International Business Machines Corporation (commonly referred to as IBM) is an American multinational technology company headquartered in Armonk, New York, United States, with operations in over 170 countries. The company originated in 1911 as the Computing-Tabulating-Recording Company (CTR) and was renamed “International Business Machines” in 1924.
IBM Corp. filed a lawsuit on Wednesday in Manhattan federal court against a startup founded by several of its former employees, claiming that the smaller firm stole source code to offer a cheaper competing software product. Teraproc Inc., a Canadian company launched in 2014 by three former IBMers, is using “confidential and proprietary source code” for an IBM software program in its own offerings — an act of “illegal opportunism” that is causing the IBM company irreparable harm. The small company, which has an undisclosed bit of capital to feed its initial push into the market as well as to drum up attention around OpenLava, got its start last July under the name Teraproc.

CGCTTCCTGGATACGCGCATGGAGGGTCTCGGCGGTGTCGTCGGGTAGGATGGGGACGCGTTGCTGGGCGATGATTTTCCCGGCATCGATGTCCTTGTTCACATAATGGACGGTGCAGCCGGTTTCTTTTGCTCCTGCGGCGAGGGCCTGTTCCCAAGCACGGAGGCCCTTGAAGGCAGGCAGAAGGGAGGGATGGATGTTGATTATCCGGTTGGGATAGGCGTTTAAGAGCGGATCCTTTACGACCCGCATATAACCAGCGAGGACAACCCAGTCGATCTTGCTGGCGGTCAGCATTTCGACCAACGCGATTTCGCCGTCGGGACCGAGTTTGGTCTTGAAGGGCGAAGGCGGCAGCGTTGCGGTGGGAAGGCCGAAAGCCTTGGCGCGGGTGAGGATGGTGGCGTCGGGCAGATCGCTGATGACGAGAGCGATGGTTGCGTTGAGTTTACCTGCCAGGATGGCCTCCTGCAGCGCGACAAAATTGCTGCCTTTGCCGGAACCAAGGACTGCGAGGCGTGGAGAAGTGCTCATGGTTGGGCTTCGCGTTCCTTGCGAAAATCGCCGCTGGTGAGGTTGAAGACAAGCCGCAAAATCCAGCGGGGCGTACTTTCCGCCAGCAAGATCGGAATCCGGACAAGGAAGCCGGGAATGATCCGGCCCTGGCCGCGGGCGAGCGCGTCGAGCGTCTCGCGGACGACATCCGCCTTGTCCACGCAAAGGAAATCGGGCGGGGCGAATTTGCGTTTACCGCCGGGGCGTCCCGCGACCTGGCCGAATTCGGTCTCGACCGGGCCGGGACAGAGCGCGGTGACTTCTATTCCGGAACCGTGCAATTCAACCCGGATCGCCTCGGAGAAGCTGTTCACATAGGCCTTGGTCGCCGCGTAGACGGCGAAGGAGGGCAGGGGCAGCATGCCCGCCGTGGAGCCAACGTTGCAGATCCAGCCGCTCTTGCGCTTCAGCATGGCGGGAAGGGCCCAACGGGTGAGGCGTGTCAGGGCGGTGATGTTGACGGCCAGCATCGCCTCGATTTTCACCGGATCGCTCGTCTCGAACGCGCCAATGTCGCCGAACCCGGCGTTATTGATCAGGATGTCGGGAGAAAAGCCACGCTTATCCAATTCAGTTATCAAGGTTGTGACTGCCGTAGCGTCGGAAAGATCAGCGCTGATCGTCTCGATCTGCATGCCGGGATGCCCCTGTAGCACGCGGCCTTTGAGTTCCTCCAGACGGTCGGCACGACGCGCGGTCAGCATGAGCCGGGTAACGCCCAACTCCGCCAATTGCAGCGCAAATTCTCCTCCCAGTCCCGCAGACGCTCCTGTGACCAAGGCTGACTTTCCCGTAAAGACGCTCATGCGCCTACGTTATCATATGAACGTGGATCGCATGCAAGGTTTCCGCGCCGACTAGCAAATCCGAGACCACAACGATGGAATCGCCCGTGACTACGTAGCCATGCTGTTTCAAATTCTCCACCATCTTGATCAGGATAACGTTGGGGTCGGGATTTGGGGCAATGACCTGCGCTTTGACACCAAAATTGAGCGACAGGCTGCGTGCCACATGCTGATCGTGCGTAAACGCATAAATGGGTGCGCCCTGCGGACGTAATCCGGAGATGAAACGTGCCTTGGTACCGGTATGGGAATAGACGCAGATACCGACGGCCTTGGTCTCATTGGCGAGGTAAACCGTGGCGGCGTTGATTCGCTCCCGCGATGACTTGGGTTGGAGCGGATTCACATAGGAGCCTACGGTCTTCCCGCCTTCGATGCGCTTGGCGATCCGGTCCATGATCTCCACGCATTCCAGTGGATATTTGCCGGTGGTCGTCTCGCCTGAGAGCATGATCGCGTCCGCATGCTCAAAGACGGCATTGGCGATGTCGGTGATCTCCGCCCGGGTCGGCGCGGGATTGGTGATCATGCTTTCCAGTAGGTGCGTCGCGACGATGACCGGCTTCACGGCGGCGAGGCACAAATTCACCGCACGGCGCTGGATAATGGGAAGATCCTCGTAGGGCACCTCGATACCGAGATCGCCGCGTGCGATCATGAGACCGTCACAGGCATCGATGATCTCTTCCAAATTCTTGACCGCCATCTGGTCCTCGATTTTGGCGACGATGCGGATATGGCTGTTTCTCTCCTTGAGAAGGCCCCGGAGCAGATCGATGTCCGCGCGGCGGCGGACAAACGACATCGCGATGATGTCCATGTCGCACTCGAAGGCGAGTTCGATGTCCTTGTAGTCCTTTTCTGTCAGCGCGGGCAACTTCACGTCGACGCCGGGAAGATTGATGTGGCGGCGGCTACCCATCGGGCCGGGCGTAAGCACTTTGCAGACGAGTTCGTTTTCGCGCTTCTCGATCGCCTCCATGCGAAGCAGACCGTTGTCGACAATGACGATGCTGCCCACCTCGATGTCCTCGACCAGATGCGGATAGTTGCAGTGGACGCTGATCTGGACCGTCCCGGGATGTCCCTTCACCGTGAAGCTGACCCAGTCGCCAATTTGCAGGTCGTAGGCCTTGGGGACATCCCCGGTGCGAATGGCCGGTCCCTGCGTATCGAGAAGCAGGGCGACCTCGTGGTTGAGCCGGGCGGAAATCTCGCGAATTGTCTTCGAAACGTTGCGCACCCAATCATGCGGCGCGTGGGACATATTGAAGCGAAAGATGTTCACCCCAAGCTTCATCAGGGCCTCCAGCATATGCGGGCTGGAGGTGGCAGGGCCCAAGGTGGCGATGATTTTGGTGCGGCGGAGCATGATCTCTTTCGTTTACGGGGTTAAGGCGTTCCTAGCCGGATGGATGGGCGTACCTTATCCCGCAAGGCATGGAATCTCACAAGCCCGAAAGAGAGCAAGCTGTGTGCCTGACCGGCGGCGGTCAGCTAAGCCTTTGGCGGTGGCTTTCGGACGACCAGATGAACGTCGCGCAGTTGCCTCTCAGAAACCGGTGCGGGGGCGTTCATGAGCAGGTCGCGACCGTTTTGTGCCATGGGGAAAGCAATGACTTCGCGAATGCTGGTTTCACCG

Unless halted, Teraproc’s illegal actions will serve as an encouragement to other companies to similarly violate the intellectual property rights of true innovators, like IBM, without investing in their own research and development. IBM claims that Teraproc’s founders took code for a program called Spectrum LSF — a so-called workload management platform — when they left. They used the stolen material to create a cheaper product and “directly compete with IBM.
Teraproc has been able to market its own LSF, called OpenLava, to IBM’s customers, pitching it as a less expensive substitute for IBM’s Spectrum LSF. OpenLava is less expensive because Teraproc stole what it had not created, passing off the inventiveness of Spectrum LSF as Teraproc’s own.
Keywords: copyright infringement, trade secrets misappropriation, IBM, Teraproc Inc.